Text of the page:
Council ponders runoff elections
Aspen’s elected leaders decided more than a year ago that it might be a good idea to set up runoff elections for City Council seats.
That was before the current mayor won in one of the tightest electoral contests in recent memory. So the idea surfaced again Monday, courtesy of local columnist Sheldon Fingerman.
Fingerman told the council Monday that the current national election season had reminded him of the runoff concept, and asked, “What ever happened to that idea?”
Mayor Rachel Richards reminded him that the “old council,” the one in charge until May 1999, had voted several months before the last election to look into the idea. She added that she and City Manager Steve Barwick had been talking about it recently, and that it is on the council’s “to-do” list.
She said the council is working on formation of a city charter amendment commission to look into the matter.
The issue would only affect close elections in which the winner does not receive a clear, simple majority of the votes cast in that contest.
For example, when Mayor Rachel Richards won last year by only 14 votes, she did so by taking in only 32 percent of the votes cast in a four-way race.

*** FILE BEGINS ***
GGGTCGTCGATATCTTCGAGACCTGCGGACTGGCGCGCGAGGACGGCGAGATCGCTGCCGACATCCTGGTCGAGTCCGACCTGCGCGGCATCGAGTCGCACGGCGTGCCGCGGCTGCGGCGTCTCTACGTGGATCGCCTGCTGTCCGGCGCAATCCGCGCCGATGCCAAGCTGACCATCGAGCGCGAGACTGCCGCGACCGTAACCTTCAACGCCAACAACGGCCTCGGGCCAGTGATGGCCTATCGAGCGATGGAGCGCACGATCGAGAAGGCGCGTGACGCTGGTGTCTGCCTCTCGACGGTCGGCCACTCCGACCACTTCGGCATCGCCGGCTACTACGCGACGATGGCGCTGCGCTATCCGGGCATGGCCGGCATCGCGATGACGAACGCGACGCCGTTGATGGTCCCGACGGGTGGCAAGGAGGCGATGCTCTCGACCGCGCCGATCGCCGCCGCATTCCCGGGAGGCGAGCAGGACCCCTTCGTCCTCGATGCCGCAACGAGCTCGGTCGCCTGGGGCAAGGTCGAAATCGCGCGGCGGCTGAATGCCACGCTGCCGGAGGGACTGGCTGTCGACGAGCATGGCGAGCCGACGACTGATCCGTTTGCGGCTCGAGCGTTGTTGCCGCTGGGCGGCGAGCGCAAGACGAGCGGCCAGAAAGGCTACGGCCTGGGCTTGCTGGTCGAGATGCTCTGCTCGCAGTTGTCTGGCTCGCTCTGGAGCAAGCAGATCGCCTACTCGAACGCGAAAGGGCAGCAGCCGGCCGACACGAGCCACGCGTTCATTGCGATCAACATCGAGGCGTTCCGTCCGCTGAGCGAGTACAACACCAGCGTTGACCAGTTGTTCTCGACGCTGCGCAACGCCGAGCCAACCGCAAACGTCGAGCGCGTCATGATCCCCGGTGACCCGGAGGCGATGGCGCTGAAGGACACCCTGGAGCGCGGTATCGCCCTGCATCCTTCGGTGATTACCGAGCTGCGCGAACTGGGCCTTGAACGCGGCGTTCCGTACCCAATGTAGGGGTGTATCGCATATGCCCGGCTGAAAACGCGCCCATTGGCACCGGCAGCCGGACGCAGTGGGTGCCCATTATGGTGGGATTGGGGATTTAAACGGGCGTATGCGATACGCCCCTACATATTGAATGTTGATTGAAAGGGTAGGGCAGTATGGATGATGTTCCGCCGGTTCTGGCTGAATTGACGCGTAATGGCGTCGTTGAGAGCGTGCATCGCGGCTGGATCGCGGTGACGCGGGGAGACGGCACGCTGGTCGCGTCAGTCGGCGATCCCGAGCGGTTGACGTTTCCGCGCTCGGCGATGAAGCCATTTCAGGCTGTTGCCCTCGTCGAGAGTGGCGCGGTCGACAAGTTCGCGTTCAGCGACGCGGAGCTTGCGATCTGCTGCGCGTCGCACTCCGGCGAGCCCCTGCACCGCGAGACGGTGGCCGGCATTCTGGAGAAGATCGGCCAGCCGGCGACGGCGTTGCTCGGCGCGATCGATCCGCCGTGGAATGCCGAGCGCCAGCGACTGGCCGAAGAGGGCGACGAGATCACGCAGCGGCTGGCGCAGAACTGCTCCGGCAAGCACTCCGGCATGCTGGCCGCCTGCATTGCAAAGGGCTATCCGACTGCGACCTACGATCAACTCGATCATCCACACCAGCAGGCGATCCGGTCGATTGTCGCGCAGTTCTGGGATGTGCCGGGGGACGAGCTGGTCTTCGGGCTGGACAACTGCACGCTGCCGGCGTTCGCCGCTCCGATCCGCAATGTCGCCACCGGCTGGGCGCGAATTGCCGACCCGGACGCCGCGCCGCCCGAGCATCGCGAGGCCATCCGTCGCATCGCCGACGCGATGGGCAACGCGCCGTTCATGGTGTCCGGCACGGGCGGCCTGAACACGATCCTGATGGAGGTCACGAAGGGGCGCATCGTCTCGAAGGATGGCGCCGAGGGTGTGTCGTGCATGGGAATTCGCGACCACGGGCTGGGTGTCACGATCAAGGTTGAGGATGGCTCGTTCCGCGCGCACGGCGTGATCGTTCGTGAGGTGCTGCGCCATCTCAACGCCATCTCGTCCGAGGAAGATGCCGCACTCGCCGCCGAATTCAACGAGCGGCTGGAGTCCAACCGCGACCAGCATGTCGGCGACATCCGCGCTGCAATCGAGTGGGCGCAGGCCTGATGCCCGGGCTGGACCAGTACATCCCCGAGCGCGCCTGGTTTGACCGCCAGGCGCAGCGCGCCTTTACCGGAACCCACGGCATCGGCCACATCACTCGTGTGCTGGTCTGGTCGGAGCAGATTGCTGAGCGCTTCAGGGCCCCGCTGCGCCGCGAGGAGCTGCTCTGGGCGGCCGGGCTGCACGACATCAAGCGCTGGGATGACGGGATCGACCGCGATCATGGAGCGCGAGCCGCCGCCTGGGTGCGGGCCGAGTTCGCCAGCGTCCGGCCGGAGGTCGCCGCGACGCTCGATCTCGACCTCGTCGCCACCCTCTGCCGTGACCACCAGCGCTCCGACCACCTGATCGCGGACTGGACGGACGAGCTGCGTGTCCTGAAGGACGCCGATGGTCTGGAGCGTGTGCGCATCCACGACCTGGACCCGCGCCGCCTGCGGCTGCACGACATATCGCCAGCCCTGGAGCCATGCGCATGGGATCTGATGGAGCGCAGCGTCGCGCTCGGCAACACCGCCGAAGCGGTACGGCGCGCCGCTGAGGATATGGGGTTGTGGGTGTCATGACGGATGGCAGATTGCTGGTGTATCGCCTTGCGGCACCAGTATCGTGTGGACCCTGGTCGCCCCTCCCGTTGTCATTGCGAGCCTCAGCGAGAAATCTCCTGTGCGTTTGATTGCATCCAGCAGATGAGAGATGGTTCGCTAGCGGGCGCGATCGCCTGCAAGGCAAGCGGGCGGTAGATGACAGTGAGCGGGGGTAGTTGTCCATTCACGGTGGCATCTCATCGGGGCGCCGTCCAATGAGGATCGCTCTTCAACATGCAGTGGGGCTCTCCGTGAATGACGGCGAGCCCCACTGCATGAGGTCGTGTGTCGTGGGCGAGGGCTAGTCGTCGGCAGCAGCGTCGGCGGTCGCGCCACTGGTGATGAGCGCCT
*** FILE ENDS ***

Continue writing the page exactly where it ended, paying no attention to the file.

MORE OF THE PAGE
For a short time, in fact, there was concern that the ballots in the mayoral race would have to be recounted, as required under state law when the top two candidates are within 10 percent of each other. But City Clerk Kathryn Koch quickly determined that 10 percent translated into 12 votes, and since Richards won by 14, a recount was not required.
If runoff elections were mandated by the city charter, Richards and her nearest competitor, former Pitkin County Commissioner Helen Klanderud, would have faced each other in a subsequent contest.
Richards said she hopes to get the charter amendment commission to work soon, and have a decision on the matter by next fall.
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The five Snowmass locals competing for the two open Town Council seats discussed what they feel are the top two major issues facing Snowmass elected officials.